When to Call 911: 7 Emergencies in Children

It's every parent's nightmare: a medical emergency involving your child. Whether it's difficulty breathing or a fall at the park, knowing when to call 911 can help you cope quickly and efficiently with childhood emergencies and stay calm under pressure.

Here are some guidelines for 7 of the most common medical emergencies in children:

1. Respiratory Distress

Respiratory distress refers to difficulty breathing and taking in enough oxygen. Causes may include choking, asthma, an infection, or pneumonia. The signs of respiratory distress are coughing, wheezing, labored breathing (especially flaring of the nose and use of chest and neck muscles to aid breathing), grunting, inability to talk, or turning blue.

When to Call 911:

  • The rate of breathing is greater than 50 to 60 breaths per minute.
  • The child is turning blue around the mouth.
  • The condition is worsening instead of improving.

If these signs are present, don't try to put your child in a car -- call an ambulance. The paramedics can deliver oxygen and get your child safely to the hospital.

2. Broken Bones

Broken bones are common childhood emergencies. While these injuries are usually not life-threatening, the child should be taken to a hospital or urgent care center for evaluation. Generally speaking, parents can drive kids with broken bones to the hospital themselves.

When to Call 911:

  • The break is so severe that you can't control the pain.
  • The bone is sticking out of the skin.
  • The accident involves trauma to the head or neck.
  • The accident has caused a state of altered consciousness.

3. Vomiting and/or Diarrhea

Vomiting and/or diarrhea can require emergency care if a child becomes dehydrated. If your child can't keep anything down or has severe diarrhea, watch for signs of dehydration such as sunken eyes, dry mucus membranes, and abnormally low amounts of urine. If any of these appear your child should be evaluated by the doctor

When to Call 911:

4. Febrile Seizures

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In infants and toddlers, a rapid rise in temperature can cause a febrile seizure. Most seizures associated with fever end quickly and are not necessarily emergencies. However, any child who is having new seizures should be seen by a doctor as soon as possible. After a doctor has evaluated your child for seizures, any recurrent seizures should be reported by phone to the doctor to make sure nothing more serious is happening that would require further evaluation.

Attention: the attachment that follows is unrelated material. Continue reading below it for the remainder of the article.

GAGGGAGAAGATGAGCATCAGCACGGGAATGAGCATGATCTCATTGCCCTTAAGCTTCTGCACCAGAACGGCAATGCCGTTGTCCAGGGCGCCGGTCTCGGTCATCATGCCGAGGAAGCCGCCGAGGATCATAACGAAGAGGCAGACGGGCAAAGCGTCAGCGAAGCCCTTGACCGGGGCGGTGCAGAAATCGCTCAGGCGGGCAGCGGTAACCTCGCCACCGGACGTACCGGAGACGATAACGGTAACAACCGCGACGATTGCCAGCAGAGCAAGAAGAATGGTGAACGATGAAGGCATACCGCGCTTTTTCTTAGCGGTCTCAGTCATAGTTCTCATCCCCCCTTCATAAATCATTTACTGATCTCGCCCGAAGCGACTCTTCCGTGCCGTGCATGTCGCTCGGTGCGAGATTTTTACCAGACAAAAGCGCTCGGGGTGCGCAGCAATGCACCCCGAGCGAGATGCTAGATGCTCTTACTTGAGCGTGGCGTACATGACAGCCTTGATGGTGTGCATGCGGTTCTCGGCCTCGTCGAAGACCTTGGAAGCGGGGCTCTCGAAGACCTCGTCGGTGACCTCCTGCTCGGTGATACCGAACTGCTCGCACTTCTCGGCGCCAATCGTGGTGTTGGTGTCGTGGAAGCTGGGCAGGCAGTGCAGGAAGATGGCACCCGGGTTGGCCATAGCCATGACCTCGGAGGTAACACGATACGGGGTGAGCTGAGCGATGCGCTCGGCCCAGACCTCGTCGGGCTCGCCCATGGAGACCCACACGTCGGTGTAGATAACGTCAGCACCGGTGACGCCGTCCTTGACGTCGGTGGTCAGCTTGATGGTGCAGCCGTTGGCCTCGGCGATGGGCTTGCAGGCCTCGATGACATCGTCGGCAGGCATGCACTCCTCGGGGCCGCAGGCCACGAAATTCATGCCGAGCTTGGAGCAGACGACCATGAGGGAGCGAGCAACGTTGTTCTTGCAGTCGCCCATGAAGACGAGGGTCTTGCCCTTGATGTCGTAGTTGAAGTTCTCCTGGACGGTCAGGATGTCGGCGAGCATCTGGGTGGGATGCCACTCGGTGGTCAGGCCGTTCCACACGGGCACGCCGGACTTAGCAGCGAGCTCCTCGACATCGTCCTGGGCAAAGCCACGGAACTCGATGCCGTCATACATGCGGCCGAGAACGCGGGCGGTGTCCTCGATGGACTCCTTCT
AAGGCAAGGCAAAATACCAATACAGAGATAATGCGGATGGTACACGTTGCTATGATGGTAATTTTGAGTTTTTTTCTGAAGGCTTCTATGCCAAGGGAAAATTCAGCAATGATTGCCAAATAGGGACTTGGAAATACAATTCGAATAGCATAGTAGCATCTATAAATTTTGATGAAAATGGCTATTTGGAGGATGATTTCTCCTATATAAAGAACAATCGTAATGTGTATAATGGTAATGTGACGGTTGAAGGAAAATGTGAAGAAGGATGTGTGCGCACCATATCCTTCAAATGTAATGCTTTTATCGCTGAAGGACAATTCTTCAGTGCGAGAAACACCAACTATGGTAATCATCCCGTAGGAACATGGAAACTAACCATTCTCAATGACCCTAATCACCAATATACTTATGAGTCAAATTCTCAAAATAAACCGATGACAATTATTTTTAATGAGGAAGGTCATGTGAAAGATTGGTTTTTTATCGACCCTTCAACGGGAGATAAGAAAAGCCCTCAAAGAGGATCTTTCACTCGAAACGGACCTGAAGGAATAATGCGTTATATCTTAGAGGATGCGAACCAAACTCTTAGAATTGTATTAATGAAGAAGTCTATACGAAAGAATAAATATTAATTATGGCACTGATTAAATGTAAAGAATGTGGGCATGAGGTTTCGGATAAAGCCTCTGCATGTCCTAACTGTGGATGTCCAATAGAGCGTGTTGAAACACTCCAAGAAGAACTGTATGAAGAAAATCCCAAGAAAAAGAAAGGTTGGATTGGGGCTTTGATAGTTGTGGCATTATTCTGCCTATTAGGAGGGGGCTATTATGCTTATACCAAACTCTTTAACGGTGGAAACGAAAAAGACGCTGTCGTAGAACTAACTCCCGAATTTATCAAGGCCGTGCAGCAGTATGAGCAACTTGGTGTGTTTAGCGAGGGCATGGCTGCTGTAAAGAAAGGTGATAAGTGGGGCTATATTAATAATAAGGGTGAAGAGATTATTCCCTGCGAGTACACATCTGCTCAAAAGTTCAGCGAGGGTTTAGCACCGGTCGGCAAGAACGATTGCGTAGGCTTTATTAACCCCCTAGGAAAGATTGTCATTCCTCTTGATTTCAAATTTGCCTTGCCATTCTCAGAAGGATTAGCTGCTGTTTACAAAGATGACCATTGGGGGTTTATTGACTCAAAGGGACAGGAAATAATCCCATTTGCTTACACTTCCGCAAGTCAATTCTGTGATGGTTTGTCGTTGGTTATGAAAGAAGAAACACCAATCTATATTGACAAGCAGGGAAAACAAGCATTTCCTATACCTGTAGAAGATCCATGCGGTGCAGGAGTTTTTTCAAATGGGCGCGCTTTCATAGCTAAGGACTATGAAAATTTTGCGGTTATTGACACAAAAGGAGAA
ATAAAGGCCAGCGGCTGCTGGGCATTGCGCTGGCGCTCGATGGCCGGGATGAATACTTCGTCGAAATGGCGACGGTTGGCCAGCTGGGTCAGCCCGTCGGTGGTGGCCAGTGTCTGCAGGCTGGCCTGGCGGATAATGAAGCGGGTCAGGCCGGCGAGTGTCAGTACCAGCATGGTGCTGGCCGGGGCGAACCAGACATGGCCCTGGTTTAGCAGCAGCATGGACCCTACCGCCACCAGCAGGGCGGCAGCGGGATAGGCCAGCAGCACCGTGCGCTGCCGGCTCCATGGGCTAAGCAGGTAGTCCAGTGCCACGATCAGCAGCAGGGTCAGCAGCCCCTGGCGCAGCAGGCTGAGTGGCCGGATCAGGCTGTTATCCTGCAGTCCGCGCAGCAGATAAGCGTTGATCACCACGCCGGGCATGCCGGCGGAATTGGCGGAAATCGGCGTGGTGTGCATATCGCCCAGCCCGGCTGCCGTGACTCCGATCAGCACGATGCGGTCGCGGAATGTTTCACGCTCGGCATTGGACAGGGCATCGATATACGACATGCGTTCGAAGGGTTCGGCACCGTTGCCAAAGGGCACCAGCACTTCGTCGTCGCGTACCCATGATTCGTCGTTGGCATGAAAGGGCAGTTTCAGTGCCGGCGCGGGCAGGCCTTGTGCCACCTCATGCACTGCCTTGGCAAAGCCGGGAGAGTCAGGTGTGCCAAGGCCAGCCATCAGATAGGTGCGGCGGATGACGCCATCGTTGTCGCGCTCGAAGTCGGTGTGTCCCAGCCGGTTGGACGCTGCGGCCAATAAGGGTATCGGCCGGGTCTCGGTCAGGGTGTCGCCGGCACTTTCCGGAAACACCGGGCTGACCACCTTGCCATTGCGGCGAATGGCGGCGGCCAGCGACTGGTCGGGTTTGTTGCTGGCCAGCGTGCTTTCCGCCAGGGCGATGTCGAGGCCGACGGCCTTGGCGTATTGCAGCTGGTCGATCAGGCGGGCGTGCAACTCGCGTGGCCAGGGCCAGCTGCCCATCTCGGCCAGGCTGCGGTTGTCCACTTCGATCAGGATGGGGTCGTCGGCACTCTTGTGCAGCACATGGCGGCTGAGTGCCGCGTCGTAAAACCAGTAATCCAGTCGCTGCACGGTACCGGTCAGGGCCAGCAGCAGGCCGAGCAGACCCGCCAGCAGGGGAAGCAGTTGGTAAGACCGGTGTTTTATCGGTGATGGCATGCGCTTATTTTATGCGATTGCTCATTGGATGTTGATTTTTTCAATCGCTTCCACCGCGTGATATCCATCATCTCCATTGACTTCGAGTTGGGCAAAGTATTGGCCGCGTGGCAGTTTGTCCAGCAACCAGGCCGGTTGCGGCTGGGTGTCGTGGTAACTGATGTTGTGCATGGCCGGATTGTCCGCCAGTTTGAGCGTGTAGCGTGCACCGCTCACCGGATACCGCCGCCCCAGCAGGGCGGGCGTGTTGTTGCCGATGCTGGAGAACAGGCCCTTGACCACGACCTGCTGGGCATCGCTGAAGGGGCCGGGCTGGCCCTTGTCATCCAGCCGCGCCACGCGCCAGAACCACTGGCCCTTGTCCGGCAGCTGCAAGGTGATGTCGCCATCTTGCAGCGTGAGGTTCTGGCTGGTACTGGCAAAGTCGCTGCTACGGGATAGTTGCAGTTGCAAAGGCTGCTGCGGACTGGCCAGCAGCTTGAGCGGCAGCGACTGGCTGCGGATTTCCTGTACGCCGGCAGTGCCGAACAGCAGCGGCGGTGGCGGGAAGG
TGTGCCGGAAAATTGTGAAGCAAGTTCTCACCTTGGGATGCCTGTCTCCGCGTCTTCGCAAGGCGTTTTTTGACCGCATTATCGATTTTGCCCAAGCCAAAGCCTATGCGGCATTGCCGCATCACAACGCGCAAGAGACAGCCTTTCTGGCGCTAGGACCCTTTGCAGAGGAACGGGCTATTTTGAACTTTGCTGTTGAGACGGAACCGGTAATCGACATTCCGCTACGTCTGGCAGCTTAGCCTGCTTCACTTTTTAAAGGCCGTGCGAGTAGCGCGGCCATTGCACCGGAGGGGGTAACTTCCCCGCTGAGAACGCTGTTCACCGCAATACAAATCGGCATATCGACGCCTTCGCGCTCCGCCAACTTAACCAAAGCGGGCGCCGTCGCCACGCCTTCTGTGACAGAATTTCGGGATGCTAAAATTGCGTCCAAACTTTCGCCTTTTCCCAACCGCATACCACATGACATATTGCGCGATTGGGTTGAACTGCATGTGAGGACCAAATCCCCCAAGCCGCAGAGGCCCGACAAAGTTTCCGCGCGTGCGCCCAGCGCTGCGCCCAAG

When to Call 911:

  • The seizure doesn't stop after three to five minutes.
  • The child has labored breathing or is turning blue.
  • Your child's normal mental state does not return after the seizure.

5. Falls

Falling from a significant height can injure the head, spine, or internal organs. If you suspect a head injury, talk to your child and make sure he or she answers questions appropriately.

When to Call 911:

  • The child vomits more than once.
  • He or she loses consciousness.
  • The child complains of numbness or tingling.
  • You suspect internal injuries.
  • You suspect an injury to the neck or spine.

In the case of a potential injury to the neck or spine, do not attempt to move your child. The paramedics will immobilize the spine before taking your child to the hospital.

6. Cuts/Bleeding

If your child is bleeding, apply pressure to the wound and assess the extent of the damage. Children who need stitches can usually be taken to the hospital or urgent care center by car.

When to Call 911:

  • There is a known bleeding disorder.
  • You're unable to stop the bleeding.

7. Possible Poisoning

It's a frightening scenario -- your child has gotten into the medicine cabinet or your supply of household cleaners. The first thing to do is call Poison Control: 1-800-222-1222. The poison center experts can assess a situation and dispense advice quickly.

When to Call 911:

  • The child is unresponsive.
  • Poison Control advises it.

WebMD Medical Reference Reviewed by Renee A. Alli, MD on March 01, 2016

Sources

SOURCES: 

Kendall Stanford, MD, associate professor of pediatrics in pediatric emergency medicine at the University of Arkansas for Medical Sciences and Arkansas Children's Hospital in Little Rock. 

Ben Hoffman, MD, FAAP, associate professor of pediatrics at the University of New Mexico in Albuquerque.

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